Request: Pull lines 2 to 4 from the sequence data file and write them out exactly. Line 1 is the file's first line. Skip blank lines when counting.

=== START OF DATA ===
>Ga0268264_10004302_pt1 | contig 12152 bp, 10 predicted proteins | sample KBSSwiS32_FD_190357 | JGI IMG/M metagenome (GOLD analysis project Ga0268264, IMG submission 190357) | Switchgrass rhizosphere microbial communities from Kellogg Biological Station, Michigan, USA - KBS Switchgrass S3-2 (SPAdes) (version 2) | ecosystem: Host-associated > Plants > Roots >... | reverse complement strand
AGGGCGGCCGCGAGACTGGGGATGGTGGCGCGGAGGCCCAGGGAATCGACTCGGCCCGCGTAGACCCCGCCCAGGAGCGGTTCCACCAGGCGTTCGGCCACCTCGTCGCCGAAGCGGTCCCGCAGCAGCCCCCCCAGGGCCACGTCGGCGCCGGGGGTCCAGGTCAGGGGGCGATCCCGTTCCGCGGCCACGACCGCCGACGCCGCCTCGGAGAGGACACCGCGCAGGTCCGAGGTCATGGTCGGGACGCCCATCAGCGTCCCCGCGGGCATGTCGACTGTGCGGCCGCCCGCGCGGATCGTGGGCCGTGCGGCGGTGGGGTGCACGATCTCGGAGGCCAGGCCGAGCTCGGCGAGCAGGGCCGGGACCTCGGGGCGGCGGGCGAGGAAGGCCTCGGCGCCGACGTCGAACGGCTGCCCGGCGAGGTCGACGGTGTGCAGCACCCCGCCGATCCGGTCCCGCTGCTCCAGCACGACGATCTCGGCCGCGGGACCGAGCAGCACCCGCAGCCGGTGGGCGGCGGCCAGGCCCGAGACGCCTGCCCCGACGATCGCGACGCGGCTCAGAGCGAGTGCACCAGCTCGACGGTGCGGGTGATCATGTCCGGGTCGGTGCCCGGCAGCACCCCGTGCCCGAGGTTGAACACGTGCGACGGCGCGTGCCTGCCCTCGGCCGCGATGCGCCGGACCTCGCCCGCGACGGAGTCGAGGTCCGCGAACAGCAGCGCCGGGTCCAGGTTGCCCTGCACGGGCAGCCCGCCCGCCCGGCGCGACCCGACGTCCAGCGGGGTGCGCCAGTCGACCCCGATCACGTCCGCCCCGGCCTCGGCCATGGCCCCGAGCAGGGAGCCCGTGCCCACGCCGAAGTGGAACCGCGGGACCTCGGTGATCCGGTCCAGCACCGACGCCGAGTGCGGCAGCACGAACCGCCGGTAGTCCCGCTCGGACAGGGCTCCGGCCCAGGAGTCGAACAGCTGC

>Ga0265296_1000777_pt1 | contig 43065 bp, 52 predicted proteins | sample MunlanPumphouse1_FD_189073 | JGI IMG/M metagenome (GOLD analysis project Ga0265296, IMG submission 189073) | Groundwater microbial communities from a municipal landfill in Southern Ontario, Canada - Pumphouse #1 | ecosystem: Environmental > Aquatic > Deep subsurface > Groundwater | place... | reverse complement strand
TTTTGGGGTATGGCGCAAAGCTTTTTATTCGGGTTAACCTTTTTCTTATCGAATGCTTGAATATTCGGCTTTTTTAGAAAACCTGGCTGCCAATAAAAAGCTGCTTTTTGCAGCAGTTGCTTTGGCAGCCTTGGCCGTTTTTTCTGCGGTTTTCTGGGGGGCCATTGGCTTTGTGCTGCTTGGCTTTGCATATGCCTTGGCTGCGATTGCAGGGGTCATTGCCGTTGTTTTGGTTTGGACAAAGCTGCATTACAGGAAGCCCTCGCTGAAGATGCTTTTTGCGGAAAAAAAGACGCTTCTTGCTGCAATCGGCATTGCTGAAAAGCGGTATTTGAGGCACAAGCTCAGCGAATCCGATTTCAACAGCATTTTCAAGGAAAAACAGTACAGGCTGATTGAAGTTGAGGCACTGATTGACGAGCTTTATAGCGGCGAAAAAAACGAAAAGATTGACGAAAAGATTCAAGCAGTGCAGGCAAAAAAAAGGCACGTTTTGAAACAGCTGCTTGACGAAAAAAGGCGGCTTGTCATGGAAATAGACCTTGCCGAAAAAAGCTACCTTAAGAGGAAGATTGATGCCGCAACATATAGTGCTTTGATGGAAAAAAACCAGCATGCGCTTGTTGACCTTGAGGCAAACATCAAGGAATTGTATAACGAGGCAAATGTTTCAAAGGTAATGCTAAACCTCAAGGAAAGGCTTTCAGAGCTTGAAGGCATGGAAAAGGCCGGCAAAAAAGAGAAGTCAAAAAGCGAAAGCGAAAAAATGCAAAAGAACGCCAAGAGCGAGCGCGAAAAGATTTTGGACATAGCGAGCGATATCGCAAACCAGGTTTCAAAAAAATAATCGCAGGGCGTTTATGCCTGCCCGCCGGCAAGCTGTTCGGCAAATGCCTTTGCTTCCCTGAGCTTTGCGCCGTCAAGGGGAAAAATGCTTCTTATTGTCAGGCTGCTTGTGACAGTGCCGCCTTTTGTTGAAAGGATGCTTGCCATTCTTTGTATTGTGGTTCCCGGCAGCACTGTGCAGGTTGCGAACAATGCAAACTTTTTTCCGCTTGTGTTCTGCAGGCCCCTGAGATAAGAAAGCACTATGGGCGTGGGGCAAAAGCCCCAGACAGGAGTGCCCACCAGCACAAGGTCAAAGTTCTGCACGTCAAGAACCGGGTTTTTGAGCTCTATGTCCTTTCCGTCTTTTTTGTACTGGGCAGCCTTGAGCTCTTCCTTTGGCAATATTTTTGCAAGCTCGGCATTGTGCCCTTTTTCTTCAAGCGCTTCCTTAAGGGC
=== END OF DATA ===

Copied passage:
AGGGCGGCCGCGAGACTGGGGATGGTGGCGCGGAGGCCCAGGGAATCGACTCGGCCCGCGTAGACCCCGCCCAGGAGCGGTTCCACCAGGCGTTCGGCCACCTCGTCGCCGAAGCGGTCCCGCAGCAGCCCCCCCAGGGCCACGTCGGCGCCGGGGGTCCAGGTCAGGGGGCGATCCCGTTCCGCGGCCACGACCGCCGACGCCGCCTCGGAGAGGACACCGCGCAGGTCCGAGGTCATGGTCGGGACGCCCATCAGCGTCCCCGCGGGCATGTCGACTGTGCGGCCGCCCGCGCGGATCGTGGGCCGTGCGGCGGTGGGGTGCACGATCTCGGAGGCCAGGCCGAGCTCGGCGAGCAGGGCCGGGACCTCGGGGCGGCGGGCGAGGAAGGCCTCGGCGCCGACGTCGAACGGCTGCCCGGCGAGGTCGACGGTGTGCAGCACCCCGCCGATCCGGTCCCGCTGCTCCAGCACGACGATCTCGGCCGCGGGACCGAGCAGCACCCGCAGCCGGTGGGCGGCGGCCAGGCCCGAGACGCCTGCCCCGACGATCGCGACGCGGCTCAGAGCGAGTGCACCAGCTCGACGGTGCGGGTGATCATGTCCGGGTCGGTGCCCGGCAGCACCCCGTGCCCGAGGTTGAACACGTGCGACGGCGCGTGCCTGCCCTCGGCCGCGATGCGCCGGACCTCGCCCGCGACGGAGTCGAGGTCCGCGAACAGCAGCGCCGGGTCCAGGTTGCCCTGCACGGGCAGCCCGCCCGCCCGGCGCGACCCGACGTCCAGCGGGGTGCGCCAGTCGACCCCGATCACGTCCGCCCCGGCCTCGGCCATGGCCCCGAGCAGGGAGCCCGTGCCCACGCCGAAGTGGAACCGCGGGACCTCGGTGATCCGGTCCAGCACCGACGCCGAGTGCGGCAGCACGAACCGCCGGTAGTCCCGCTCGGACAGGGCTCCGGCCCAGGAGTCGAACAGCTGC

>Ga0265296_1000777_pt1 | contig 43065 bp, 52 predicted proteins | sample MunlanPumphouse1_FD_189073 | JGI IMG/M metagenome (GOLD analysis project Ga0265296, IMG submission 189073) | Groundwater microbial communities from a municipal landfill in Southern Ontario, Canada - Pumphouse #1 | ecosystem: Environmental > Aquatic > Deep subsurface > Groundwater | place... | reverse complement strand
TTTTGGGGTATGGCGCAAAGCTTTTTATTCGGGTTAACCTTTTTCTTATCGAATGCTTGAATATTCGGCTTTTTTAGAAAACCTGGCTGCCAATAAAAAGCTGCTTTTTGCAGCAGTTGCTTTGGCAGCCTTGGCCGTTTTTTCTGCGGTTTTCTGGGGGGCCATTGGCTTTGTGCTGCTTGGCTTTGCATATGCCTTGGCTGCGATTGCAGGGGTCATTGCCGTTGTTTTGGTTTGGACAAAGCTGCATTACAGGAAGCCCTCGCTGAAGATGCTTTTTGCGGAAAAAAAGACGCTTCTTGCTGCAATCGGCATTGCTGAAAAGCGGTATTTGAGGCACAAGCTCAGCGAATCCGATTTCAACAGCATTTTCAAGGAAAAACAGTACAGGCTGATTGAAGTTGAGGCACTGATTGACGAGCTTTATAGCGGCGAAAAAAACGAAAAGATTGACGAAAAGATTCAAGCAGTGCAGGCAAAAAAAAGGCACGTTTTGAAACAGCTGCTTGACGAAAAAAGGCGGCTTGTCATGGAAATAGACCTTGCCGAAAAAAGCTACCTTAAGAGGAAGATTGATGCCGCAACATATAGTGCTTTGATGGAAAAAAACCAGCATGCGCTTGTTGACCTTGAGGCAAACATCAAGGAATTGTATAACGAGGCAAATGTTTCAAAGGTAATGCTAAACCTCAAGGAAAGGCTTTCAGAGCTTGAAGGCATGGAAAAGGCCGGCAAAAAAGAGAAGTCAAAAAGCGAAAGCGAAAAAATGCAAAAGAACGCCAAGAGCGAGCGCGAAAAGATTTTGGACATAGCGAGCGATATCGCAAACCAGGTTTCAAAAAAATAATCGCAGGGCGTTTATGCCTGCCCGCCGGCAAGCTGTTCGGCAAATGCCTTTGCTTCCCTGAGCTTTGCGCCGTCAAGGGGAAAAATGCTTCTTATTGTCAGGCTGCTTGTGACAGTGCCGCCTTTTGTTGAAAGGATGCTTGCCATTCTTTGTATTGTGGTTCCCGGCAGCACTGTGCAGGTTGCGAACAATGCAAACTTTTTTCCGCTTGTGTTCTGCAGGCCCCTGAGATAAGAAAGCACTATGGGCGTGGGGCAAAAGCCCCAGACAGGAGTGCCCACCAGCACAAGGTCAAAGTTCTGCACGTCAAGAACCGGGTTTTTGAGCTCTATGTCCTTTCCGTCTTTTTTGTACTGGGCAGCCTTGAGCTCTTCCTTTGGCAATATTTTTGCAAGCTCGGCATTGTGCCCTTTTTCTTCAAGCGCTTCCTTAAGGGC